No. Corporations came into existence because of economies of scale, which is the same reason governments and other social organizations came into existence. There are clusters of people and resources that can accomplish more together than they can in their individual capacity. And the problem with a corporation is that it tries to manage something that is basically a public good as private property. That’s just a logical mismatch.
I think maybe the killer app of blockchain is radical markets.
What’s the public good you’re referring to?
I mean public goods broadly—anything that has increasing returns to scale. Network effects, cities. Anything where the whole is greater than the sum of the parts. Which is the basis of all civilization.
When you manage a public good like it’s a piece of private property, you get all sorts of awkwardness and contradictions, and monopolies and extraction. It’s just an illogical thing. And it arises from the fact that standard economics has been aware of public goods, but sort of said, ‘eh, it’s an edge case, let’s not worry about it too much.’ I think that’s the fundamental problem.
You make some radical statements, including that private property has fundamentally subverted the economic goal of efficiently allocating resources. What kind of reaction do you get to that?
As a matter of economic theory, people can’t really argue with it, because it’s just right. Economists agree. On a fundamental level, if economies of scale were not a big deal, we wouldn’t have civilization. The fact that we’re even here [at Microsoft], with this cluster of people, shows that it must be a big deal.
Matt Prewitt, the deputy director of RadicalxChange, likes to tell this story from Henry George. Imagine an infinite savannah. Some settler comes along, chooses 1,000 acres to make his home, and just takes it, and says, this is my private property.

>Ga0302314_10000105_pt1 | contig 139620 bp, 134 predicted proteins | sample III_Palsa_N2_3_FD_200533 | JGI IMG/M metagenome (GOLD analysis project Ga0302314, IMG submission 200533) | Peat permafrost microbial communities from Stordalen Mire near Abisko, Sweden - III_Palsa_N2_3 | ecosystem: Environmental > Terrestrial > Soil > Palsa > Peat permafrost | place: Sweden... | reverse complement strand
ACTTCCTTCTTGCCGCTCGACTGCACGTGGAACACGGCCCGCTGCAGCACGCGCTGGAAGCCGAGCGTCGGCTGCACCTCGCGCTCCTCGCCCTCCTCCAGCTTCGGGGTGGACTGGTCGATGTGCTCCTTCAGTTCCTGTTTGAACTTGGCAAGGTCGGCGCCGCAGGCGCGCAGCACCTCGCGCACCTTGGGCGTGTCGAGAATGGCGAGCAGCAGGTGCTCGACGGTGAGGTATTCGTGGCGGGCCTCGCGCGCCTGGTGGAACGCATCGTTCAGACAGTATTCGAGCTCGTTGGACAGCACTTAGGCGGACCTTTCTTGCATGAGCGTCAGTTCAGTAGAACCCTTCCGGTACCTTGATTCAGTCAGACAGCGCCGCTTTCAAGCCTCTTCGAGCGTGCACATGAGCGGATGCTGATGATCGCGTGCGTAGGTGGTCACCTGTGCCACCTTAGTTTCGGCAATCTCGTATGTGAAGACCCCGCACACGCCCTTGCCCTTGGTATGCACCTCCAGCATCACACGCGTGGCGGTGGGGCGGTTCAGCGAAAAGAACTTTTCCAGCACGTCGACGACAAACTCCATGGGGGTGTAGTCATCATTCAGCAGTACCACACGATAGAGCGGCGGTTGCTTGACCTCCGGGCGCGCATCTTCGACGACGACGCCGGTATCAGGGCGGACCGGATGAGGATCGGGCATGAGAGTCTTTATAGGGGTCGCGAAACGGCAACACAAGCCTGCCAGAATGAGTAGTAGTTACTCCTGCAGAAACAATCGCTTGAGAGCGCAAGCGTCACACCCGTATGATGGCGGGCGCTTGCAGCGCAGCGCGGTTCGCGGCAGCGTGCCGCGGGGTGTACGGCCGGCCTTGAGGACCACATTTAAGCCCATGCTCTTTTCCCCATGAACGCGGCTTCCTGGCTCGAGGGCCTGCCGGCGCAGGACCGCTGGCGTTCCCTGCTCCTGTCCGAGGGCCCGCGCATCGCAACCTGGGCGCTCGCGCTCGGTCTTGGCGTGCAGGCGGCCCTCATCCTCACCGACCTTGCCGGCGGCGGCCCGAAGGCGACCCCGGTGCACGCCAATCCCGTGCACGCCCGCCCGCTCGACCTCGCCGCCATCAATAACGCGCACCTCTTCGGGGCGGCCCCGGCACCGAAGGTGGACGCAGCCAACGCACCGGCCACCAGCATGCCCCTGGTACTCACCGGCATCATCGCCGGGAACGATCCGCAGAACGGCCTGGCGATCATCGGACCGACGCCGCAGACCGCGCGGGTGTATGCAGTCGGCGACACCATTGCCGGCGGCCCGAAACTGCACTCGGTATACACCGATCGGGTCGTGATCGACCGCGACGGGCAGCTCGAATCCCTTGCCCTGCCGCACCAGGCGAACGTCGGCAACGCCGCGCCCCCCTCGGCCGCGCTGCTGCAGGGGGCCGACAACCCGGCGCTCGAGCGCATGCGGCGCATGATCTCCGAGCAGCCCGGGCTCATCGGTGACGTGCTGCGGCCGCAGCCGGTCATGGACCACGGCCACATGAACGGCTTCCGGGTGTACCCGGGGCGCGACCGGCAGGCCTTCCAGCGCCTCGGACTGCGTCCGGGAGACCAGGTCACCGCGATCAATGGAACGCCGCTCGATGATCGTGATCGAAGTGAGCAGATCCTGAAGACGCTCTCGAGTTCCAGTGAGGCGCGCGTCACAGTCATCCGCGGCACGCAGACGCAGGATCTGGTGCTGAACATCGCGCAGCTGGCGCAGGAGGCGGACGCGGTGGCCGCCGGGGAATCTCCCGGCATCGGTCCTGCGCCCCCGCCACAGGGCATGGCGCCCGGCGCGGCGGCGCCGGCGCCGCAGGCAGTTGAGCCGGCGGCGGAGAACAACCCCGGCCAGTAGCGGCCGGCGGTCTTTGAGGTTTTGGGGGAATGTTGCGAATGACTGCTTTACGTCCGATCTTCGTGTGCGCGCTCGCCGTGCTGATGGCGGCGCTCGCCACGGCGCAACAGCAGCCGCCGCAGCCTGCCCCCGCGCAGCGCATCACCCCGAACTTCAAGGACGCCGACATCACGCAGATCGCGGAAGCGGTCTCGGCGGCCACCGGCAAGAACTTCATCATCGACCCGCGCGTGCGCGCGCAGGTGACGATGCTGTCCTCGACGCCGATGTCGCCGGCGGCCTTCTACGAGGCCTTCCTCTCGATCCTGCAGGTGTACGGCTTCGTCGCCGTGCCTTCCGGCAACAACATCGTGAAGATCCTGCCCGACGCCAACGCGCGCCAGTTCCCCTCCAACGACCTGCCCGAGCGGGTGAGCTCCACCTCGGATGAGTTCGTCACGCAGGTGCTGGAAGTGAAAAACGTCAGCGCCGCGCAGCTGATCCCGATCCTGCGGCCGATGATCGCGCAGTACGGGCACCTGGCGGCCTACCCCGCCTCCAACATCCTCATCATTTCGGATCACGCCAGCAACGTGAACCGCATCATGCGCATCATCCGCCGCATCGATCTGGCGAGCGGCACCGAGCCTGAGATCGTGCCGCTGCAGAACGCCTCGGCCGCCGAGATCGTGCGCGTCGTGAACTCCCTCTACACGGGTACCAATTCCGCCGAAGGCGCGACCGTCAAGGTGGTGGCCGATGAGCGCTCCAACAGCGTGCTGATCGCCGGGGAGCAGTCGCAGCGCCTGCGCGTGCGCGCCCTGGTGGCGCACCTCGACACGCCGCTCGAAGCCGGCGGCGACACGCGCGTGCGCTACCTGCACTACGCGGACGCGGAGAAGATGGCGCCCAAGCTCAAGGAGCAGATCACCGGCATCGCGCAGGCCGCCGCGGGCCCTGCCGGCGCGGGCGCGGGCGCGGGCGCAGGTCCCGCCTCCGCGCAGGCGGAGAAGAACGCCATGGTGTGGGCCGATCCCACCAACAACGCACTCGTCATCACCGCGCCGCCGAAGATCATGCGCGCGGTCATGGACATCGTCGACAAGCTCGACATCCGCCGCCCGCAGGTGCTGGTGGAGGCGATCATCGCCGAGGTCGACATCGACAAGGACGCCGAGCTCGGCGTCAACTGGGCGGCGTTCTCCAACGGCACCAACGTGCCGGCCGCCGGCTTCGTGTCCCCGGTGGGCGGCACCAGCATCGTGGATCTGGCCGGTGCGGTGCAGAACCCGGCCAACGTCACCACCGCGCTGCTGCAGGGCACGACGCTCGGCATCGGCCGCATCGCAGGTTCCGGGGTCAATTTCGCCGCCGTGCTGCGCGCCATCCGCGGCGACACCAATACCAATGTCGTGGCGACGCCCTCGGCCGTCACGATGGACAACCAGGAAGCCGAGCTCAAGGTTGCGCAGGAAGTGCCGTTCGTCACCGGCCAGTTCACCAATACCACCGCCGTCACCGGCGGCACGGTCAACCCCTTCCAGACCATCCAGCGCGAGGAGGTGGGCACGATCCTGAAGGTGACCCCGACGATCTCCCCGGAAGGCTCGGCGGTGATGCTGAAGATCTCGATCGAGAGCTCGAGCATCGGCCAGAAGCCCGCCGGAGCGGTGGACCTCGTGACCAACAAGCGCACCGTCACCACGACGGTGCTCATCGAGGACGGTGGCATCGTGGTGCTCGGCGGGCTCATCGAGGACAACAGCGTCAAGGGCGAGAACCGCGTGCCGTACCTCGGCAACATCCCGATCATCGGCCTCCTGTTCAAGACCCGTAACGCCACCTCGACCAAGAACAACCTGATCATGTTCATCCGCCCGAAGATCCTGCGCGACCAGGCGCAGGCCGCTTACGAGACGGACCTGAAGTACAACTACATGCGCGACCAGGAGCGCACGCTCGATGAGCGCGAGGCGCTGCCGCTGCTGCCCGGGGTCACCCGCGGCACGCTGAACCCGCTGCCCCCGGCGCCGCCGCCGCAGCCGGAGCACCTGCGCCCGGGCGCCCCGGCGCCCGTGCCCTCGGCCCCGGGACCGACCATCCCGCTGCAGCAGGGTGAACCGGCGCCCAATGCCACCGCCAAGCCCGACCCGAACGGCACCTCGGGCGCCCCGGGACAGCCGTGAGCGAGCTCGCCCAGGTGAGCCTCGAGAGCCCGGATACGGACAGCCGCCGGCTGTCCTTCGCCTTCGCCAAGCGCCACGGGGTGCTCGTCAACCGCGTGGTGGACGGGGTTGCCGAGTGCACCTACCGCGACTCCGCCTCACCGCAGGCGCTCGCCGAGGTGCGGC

And someone else comes along, and they could take 1,000 beautiful acres, or they could take 100 acres next to this guy. But who needs all those acres? It’s much better to be near someone else, so you can share labor. And then a cluster of people like that form around him, and clusters form around that, and pretty soon you have a city, and this [first] guy is the richest guy. Just because everybody else came to be near him.
That’s an old-fashioned version of the issue of network effects. There was nothing that guy did, there’s nothing special about the piece of land that he was on. The point is that the value actually does not come from private efforts, it comes from the network effects. It was all about the social processes in which he was embedded. And treating that as if it was his private property is just a category failure. It creates paradoxes, like monopoly power, like misallocation of resources, like inequality.
Compared to improving auctions for public resources, that sounds like a problem with fewer immediate solutions.
Well, mechanism design is about trying to come up with formal protocols that incorporate those features. I have a paper with Vitalik Buterin and Zoë Hitzig called “Liberal Radicalism.” And it proposes an alternative to the capitalist way of conceiving of value, where funding occurs through the principle of public goods rather than through capitalist private property. And it’s a formal protocol that has actually already been deployed in certain places.
Is there a blockchain element to that, or is it just a shared interest between you and Vitalik?
What was the Temple of Jerusalem in 500 B.C. good for? What was its killer app? People at the time probably thought it was like, making it rain, or winning a war against the Jebusites or something like that.
But it turned out, the killer app was Sigmund Freud and Albert Einstein. It created a civilization that valued learning. Which, when the industrial revolution came along, was really valuable, and lead to all sorts of great science. So that as pretty indirect.
Your point being that there’s a culture growing up around blockchain technology.
Exactly. I think maybe the killer app of blockchain is radical markets. But if you ask me to say precisely what role does the technology play in it, that’s more abstract.
One potential blockchain application is managing personal data, which you discuss in the book. And it seems to correspond with your point about public goods: There’s this almost accidental capture of a public data by private interests like Facebook. In the book, you present an alternative model that has people getting paid for their data.
Yes, but we’ve kept working on that. It needs to be more than that. Fundamentally, the problem is not really about people getting paid. Payment is just the economically quantifiable representation of power.